How Much Information About You Is Exposed Online?

How Much Information About You Is Exposed Online?

Last updated on February 25, 2020
The internet is an integral part of our lives. In fact, we do so much online now that it’s virtually impossible to keep all traces of ourselves offline.

And even if we miraculously did somehow manage to keep our personal data off the internet, it wouldn’t be enough to control what’s out there anyway; whatever other people put out to the web about us remains in plain sight for all to see.

The first step to protecting yourself from this unfortunate reality is to understand how much information about you is actually exposed, who is looking for it, and how you can minimize the damage.

What Can a Background Check Reveal About Me?

All you need to do is run a self background check and you can see the breadth of the information available about you online.

Your own social media account activity, or your interactions with forums and comment sections, can easily be found. In addition, the things other people write or post about you will also be clearly visible.

But that’s far from the complete picture. Federal, state, and municipal criminal records of all kinds can make their way online. Driving records, educational documents, and the amount of debt you carry can be discovered as well. Even property records can be found, outlining the location of real estate you own, and the most recent sale price.

And this is just a sampling of what’s out there, ‘hiding’ in plain sight.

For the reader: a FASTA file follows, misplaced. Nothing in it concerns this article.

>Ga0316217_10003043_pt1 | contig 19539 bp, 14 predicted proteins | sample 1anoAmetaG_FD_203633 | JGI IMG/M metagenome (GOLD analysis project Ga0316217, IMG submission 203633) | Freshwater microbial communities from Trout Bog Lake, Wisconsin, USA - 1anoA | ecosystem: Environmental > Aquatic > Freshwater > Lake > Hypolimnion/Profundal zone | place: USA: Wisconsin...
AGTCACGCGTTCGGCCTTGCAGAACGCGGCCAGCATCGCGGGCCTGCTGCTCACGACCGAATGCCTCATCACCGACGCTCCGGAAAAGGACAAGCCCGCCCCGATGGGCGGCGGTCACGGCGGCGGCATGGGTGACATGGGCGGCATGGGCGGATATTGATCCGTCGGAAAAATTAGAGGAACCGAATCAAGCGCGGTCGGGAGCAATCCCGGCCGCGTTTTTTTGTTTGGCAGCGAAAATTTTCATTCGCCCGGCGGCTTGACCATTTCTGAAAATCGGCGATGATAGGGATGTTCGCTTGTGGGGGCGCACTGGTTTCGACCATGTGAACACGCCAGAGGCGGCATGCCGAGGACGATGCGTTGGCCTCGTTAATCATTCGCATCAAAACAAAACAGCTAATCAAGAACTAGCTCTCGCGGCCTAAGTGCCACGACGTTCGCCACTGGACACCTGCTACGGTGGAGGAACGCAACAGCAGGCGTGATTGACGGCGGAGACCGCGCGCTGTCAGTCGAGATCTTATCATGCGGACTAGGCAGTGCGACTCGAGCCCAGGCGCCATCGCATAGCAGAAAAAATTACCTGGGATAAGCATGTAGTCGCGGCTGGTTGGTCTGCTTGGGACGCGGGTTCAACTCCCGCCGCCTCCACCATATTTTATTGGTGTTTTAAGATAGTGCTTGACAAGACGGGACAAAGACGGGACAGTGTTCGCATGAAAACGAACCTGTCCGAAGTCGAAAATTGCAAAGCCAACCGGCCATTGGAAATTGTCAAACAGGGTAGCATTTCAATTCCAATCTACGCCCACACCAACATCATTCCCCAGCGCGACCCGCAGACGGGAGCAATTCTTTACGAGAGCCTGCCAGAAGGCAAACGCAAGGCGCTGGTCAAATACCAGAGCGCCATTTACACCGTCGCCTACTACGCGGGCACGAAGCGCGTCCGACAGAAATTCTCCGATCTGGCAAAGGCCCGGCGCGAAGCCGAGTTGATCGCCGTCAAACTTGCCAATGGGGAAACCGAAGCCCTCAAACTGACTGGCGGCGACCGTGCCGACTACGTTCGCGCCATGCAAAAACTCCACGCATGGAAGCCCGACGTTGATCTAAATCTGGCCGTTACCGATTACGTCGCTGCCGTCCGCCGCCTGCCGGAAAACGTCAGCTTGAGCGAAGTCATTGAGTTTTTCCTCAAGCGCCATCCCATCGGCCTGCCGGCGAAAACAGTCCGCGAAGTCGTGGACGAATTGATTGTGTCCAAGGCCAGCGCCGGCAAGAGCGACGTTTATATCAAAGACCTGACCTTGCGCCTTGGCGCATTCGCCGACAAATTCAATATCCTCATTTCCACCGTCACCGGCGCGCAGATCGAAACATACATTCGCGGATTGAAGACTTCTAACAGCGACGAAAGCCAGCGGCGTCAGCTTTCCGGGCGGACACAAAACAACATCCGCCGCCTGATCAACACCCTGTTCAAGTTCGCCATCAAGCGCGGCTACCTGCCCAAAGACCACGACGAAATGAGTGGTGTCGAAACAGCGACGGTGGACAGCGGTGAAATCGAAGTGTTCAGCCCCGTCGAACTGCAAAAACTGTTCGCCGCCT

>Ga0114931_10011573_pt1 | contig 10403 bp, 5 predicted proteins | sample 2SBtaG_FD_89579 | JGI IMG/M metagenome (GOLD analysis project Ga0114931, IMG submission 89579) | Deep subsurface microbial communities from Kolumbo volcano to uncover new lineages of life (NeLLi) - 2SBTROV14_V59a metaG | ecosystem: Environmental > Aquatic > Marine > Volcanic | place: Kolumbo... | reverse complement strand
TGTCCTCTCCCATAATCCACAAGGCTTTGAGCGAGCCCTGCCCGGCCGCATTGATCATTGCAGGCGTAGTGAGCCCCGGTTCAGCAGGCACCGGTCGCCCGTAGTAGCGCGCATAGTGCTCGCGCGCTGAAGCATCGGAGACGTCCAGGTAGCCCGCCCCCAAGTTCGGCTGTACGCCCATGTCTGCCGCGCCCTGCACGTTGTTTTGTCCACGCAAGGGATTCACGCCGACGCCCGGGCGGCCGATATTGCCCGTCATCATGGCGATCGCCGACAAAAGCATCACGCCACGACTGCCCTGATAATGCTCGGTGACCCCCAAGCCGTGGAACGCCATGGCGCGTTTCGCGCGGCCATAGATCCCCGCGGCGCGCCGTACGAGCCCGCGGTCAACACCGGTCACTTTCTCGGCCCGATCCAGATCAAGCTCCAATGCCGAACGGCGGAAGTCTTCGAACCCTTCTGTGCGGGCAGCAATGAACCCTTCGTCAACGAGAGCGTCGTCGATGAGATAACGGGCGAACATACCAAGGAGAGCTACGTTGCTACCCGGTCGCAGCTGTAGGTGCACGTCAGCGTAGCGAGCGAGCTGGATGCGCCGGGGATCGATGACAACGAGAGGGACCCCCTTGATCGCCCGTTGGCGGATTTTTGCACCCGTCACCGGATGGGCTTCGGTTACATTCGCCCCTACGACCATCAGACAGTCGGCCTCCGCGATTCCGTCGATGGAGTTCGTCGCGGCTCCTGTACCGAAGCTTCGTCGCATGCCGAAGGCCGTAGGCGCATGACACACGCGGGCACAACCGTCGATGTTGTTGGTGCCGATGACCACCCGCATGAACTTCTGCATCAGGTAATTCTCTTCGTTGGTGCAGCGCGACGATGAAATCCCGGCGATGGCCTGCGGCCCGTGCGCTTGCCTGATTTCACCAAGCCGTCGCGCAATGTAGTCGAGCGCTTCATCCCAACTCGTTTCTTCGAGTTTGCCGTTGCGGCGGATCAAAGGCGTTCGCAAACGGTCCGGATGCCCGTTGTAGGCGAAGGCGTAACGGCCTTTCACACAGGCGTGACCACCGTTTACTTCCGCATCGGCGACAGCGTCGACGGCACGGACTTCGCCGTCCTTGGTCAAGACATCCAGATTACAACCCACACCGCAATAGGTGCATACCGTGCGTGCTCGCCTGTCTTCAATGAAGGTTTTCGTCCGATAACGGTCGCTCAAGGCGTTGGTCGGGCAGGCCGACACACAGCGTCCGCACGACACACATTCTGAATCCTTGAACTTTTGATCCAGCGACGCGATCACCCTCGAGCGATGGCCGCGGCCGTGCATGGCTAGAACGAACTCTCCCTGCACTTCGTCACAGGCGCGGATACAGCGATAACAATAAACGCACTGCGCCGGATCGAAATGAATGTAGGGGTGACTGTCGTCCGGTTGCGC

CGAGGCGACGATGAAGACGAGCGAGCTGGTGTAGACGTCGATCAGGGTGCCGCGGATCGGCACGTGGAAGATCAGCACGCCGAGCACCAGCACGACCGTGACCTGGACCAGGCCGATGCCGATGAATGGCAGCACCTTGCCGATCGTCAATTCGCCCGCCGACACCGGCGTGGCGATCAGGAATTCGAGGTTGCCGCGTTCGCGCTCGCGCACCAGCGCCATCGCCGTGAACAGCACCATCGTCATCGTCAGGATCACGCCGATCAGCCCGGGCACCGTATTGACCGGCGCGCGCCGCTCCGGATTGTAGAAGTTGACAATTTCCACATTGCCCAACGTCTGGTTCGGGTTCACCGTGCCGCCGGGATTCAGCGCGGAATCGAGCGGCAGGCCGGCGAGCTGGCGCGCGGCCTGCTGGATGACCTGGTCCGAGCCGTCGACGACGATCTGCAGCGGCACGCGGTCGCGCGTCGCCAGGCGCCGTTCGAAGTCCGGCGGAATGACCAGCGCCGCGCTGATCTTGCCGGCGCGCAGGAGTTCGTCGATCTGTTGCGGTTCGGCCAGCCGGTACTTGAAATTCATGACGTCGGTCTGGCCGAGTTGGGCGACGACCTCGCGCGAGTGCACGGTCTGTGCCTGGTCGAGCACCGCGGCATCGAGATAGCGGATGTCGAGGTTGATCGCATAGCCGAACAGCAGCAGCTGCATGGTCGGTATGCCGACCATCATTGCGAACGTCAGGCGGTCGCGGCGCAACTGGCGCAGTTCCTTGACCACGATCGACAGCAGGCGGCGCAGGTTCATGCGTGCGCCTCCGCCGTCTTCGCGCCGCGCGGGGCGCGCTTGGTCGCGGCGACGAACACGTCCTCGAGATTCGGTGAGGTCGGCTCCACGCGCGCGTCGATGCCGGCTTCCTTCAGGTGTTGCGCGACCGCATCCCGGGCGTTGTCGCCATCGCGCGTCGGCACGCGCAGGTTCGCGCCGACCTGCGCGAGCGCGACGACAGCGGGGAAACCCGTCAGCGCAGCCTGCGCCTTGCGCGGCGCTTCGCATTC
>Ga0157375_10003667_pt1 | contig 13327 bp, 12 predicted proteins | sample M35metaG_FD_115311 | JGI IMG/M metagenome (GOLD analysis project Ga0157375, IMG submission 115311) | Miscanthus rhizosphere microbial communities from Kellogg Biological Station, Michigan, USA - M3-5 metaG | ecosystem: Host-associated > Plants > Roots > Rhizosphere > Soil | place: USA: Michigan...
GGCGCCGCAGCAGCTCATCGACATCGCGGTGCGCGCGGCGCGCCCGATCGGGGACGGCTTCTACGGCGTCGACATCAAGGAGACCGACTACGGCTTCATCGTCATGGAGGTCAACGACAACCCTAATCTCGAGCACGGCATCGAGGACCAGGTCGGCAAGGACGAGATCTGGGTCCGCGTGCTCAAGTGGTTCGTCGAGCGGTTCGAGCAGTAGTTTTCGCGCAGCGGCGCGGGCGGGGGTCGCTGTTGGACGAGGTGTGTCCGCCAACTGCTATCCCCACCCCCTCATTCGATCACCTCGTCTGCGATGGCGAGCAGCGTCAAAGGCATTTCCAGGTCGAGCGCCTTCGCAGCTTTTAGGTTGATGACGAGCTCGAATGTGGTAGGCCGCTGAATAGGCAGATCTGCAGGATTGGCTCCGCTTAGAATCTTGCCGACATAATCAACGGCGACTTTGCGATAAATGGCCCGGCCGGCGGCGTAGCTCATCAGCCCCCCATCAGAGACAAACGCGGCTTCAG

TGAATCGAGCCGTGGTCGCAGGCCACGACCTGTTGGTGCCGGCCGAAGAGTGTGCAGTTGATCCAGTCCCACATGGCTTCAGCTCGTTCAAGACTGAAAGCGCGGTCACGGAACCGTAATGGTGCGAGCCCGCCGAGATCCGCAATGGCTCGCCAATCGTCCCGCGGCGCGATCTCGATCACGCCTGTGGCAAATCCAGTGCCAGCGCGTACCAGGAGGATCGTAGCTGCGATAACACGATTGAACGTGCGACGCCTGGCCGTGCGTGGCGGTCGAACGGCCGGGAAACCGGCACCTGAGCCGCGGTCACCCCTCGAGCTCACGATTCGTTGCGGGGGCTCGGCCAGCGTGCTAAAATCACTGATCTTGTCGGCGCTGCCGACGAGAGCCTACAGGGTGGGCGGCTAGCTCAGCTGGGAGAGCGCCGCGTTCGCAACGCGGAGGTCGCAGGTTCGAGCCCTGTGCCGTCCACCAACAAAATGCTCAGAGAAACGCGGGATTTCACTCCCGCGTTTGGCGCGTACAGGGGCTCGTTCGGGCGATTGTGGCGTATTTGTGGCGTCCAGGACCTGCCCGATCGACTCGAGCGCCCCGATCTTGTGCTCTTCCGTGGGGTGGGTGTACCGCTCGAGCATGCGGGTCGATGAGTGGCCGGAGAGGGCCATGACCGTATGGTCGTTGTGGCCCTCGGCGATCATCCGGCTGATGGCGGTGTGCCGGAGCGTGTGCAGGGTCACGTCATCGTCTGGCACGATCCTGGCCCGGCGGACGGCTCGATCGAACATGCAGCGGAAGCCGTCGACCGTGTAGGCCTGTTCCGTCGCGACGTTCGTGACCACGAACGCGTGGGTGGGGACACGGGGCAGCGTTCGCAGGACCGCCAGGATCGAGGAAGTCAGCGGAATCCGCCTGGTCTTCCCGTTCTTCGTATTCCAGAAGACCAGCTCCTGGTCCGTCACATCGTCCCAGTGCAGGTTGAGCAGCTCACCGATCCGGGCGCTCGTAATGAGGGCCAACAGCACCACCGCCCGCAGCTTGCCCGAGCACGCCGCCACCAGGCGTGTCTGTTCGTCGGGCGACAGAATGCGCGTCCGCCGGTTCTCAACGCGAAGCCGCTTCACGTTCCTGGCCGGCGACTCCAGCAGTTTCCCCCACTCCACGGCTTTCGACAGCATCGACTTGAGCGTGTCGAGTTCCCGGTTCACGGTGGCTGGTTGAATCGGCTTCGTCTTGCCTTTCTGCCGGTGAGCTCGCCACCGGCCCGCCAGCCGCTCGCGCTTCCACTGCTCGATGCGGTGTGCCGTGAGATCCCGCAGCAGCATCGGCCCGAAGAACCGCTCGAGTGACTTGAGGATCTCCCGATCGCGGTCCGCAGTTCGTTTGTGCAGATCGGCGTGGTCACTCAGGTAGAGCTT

Who Might Run a Background Check on Me Without My Knowledge?

Given the huge amount of information out there about you, it’s important to understand who might be looking for it. Fortunately, there are laws regulating when a background check is permitted.

The Fair Credit Reporting Act (FCRA) bans the use of certain types of checks by employers or landlords. Of course, what “should” happen and what actually does happen aren’t always the same thing; there is no guarantee that the law will be followed, and it can be difficult to prove otherwise.

Beyond employment, many other common uses for background checks remain fair game. A potential new roommate wanting to scope you out, a first date you met on the internet, or a neighbor wanting to know if you have a criminal past are all common examples of people who might run a background check on you.

What Can We Do to Maintain Some Kind of Online Privacy?

Background checks return records found in the public domain, making it difficult to maintain privacy. Best practices include being careful about your own internet use, as well as getting as much information expunged from public records as possible. Of course, this isn’t always easy to do.

If you are really that concerned about what others might see when running a background check on you, the best course of action is to simply run one on yourself. Although this won’t erase the information, it will let you know what people are looking at, so you can do your best to mitigate the damage from it.

To do a background check, sign up with BeenVerified here.

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